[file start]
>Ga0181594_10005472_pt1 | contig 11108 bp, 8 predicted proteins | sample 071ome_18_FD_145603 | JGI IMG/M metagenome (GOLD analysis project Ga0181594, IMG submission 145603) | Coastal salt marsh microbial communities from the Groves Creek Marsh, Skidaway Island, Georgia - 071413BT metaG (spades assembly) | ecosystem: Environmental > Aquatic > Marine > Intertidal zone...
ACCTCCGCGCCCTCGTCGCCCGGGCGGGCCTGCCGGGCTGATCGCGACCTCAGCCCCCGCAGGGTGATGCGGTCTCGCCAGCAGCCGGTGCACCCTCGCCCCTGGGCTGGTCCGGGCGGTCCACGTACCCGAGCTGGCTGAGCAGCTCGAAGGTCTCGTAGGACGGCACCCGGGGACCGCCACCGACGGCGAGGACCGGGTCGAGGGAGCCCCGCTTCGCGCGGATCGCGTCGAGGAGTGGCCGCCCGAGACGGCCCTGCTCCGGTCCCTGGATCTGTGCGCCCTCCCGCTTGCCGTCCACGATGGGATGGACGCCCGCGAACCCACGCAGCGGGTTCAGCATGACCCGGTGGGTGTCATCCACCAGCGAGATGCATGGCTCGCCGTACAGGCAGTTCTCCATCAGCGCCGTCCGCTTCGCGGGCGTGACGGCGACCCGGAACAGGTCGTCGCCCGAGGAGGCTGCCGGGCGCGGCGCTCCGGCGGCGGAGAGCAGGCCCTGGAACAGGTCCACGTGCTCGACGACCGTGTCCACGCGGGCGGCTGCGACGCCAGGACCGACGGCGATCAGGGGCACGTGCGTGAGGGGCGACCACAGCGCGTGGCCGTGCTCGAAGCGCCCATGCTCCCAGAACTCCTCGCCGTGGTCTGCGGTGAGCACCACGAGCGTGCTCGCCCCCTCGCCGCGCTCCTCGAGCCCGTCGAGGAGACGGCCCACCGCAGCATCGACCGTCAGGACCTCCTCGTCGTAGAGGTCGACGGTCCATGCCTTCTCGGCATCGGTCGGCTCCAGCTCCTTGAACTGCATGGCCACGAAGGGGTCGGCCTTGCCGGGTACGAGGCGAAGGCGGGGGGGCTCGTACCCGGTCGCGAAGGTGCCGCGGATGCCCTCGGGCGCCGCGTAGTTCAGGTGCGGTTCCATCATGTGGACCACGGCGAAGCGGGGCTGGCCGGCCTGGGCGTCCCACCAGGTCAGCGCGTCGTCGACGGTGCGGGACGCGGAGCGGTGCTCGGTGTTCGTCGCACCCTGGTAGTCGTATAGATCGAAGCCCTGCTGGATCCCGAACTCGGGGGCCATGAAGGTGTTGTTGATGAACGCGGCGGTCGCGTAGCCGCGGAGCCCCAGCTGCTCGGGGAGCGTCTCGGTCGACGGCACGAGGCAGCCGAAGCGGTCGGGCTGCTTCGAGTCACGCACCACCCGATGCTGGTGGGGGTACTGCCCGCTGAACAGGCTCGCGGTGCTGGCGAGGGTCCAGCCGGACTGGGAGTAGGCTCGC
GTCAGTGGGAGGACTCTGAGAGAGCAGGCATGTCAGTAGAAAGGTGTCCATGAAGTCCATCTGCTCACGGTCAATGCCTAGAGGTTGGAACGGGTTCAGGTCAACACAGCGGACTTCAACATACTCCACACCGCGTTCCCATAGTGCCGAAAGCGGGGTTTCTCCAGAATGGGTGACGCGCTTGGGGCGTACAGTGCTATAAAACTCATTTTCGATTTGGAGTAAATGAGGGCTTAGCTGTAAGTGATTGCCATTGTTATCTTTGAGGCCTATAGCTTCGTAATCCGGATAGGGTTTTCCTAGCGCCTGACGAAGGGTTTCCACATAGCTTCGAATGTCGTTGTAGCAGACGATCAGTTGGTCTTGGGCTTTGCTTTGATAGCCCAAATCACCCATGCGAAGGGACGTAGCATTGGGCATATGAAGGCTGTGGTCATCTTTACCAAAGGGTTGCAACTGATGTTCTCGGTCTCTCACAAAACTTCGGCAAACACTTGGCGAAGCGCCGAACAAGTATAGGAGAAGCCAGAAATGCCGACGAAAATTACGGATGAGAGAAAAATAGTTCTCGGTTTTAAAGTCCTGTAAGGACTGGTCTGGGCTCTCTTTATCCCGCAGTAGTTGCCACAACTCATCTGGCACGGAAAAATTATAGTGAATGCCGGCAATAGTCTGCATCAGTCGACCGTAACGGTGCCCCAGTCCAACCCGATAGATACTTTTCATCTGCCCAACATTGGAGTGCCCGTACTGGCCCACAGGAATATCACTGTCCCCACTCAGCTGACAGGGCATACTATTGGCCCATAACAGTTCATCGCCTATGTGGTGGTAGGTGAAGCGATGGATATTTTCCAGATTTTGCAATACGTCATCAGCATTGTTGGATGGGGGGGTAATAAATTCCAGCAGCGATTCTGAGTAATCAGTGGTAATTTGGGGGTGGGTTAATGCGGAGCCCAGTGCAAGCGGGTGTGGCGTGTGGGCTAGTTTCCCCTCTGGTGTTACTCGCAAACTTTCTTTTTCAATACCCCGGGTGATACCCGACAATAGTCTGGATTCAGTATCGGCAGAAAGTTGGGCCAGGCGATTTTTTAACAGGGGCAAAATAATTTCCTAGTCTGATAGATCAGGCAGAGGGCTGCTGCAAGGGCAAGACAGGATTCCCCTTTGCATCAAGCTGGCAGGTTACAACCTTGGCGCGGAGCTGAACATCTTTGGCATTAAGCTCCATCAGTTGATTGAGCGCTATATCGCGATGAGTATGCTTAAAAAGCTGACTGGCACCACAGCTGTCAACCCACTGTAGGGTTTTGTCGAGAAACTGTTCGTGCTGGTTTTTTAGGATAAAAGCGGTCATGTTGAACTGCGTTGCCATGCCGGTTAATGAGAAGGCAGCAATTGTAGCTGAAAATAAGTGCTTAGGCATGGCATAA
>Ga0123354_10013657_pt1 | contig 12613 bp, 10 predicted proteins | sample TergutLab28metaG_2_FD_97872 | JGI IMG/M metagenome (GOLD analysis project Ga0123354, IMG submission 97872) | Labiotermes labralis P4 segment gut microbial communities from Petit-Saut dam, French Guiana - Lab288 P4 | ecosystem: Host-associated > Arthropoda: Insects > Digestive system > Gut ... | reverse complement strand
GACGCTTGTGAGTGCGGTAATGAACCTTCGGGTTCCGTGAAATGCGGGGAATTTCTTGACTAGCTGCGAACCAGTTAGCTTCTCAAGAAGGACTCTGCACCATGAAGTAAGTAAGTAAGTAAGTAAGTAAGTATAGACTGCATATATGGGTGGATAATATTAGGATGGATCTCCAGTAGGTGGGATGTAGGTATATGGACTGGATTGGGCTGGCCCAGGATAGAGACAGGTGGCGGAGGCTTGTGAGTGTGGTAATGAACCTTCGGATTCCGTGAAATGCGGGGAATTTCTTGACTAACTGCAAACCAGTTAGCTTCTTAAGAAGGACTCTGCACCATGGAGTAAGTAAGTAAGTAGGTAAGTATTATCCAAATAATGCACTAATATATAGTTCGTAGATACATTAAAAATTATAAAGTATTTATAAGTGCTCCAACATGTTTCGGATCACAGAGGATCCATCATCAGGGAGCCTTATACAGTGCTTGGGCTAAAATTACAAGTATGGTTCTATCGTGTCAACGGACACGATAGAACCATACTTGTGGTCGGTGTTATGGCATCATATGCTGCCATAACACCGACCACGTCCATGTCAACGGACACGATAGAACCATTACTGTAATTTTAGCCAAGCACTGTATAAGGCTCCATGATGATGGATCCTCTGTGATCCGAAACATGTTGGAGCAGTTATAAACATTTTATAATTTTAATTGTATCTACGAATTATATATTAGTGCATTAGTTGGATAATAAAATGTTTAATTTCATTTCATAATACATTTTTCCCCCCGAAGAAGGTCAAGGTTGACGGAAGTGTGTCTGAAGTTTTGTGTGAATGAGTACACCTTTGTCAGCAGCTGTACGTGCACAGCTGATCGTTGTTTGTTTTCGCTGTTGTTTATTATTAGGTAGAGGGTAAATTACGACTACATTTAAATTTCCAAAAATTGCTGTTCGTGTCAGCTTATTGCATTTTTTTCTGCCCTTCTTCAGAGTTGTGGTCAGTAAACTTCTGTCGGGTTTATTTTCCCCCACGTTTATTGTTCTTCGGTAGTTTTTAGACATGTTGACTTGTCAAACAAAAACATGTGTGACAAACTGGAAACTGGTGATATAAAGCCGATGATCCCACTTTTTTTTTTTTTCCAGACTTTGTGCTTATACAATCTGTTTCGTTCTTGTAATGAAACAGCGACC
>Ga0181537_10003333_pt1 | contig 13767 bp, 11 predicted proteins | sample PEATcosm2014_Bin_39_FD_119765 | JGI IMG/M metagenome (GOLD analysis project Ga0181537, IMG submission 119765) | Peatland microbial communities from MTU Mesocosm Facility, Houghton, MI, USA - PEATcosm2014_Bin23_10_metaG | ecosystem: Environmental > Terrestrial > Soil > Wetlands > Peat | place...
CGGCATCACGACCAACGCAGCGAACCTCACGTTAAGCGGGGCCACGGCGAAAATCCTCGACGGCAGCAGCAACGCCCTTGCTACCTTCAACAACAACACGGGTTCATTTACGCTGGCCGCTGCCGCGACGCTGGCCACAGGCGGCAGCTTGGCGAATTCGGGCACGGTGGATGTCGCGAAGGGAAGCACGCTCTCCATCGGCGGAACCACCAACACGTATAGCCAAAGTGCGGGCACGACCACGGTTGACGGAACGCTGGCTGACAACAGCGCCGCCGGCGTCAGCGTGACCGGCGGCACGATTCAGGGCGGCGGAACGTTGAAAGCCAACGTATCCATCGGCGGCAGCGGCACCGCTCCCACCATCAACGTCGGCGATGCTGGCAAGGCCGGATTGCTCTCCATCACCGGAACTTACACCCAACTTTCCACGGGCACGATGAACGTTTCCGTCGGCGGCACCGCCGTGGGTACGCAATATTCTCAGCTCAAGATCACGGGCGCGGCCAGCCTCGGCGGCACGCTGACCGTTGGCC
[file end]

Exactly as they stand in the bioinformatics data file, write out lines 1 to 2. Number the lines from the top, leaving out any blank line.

>Ga0181594_10005472_pt1 | contig 11108 bp, 8 predicted proteins | sample 071ome_18_FD_145603 | JGI IMG/M metagenome (GOLD analysis project Ga0181594, IMG submission 145603) | Coastal salt marsh microbial communities from the Groves Creek Marsh, Skidaway Island, Georgia - 071413BT metaG (spades assembly) | ecosystem: Environmental > Aquatic > Marine > Intertidal zone...
ACCTCCGCGCCCTCGTCGCCCGGGCGGGCCTGCCGGGCTGATCGCGACCTCAGCCCCCGCAGGGTGATGCGGTCTCGCCAGCAGCCGGTGCACCCTCGCCCCTGGGCTGGTCCGGGCGGTCCACGTACCCGAGCTGGCTGAGCAGCTCGAAGGTCTCGTAGGACGGCACCCGGGGACCGCCACCGACGGCGAGGACCGGGTCGAGGGAGCCCCGCTTCGCGCGGATCGCGTCGAGGAGTGGCCGCCCGAGACGGCCCTGCTCCGGTCCCTGGATCTGTGCGCCCTCCCGCTTGCCGTCCACGATGGGATGGACGCCCGCGAACCCACGCAGCGGGTTCAGCATGACCCGGTGGGTGTCATCCACCAGCGAGATGCATGGCTCGCCGTACAGGCAGTTCTCCATCAGCGCCGTCCGCTTCGCGGGCGTGACGGCGACCCGGAACAGGTCGTCGCCCGAGGAGGCTGCCGGGCGCGGCGCTCCGGCGGCGGAGAGCAGGCCCTGGAACAGGTCCACGTGCTCGACGACCGTGTCCACGCGGGCGGCTGCGACGCCAGGACCGACGGCGATCAGGGGCACGTGCGTGAGGGGCGACCACAGCGCGTGGCCGTGCTCGAAGCGCCCATGCTCCCAGAACTCCTCGCCGTGGTCTGCGGTGAGCACCACGAGCGTGCTCGCCCCCTCGCCGCGCTCCTCGAGCCCGTCGAGGAGACGGCCCACCGCAGCATCGACCGTCAGGACCTCCTCGTCGTAGAGGTCGACGGTCCATGCCTTCTCGGCATCGGTCGGCTCCAGCTCCTTGAACTGCATGGCCACGAAGGGGTCGGCCTTGCCGGGTACGAGGCGAAGGCGGGGGGGCTCGTACCCGGTCGCGAAGGTGCCGCGGATGCCCTCGGGCGCCGCGTAGTTCAGGTGCGGTTCCATCATGTGGACCACGGCGAAGCGGGGCTGGCCGGCCTGGGCGTCCCACCAGGTCAGCGCGTCGTCGACGGTGCGGGACGCGGAGCGGTGCTCGGTGTTCGTCGCACCCTGGTAGTCGTATAGATCGAAGCCCTGCTGGATCCCGAACTCGGGGGCCATGAAGGTGTTGTTGATGAACGCGGCGGTCGCGTAGCCGCGGAGCCCCAGCTGCTCGGGGAGCGTCTCGGTCGACGGCACGAGGCAGCCGAAGCGGTCGGGCTGCTTCGAGTCACGCACCACCCGATGCTGGTGGGGGTACTGCCCGCTGAACAGGCTCGCGGTGCTGGCGAGGGTCCAGCCGGACTGGGAGTAGGCTCGC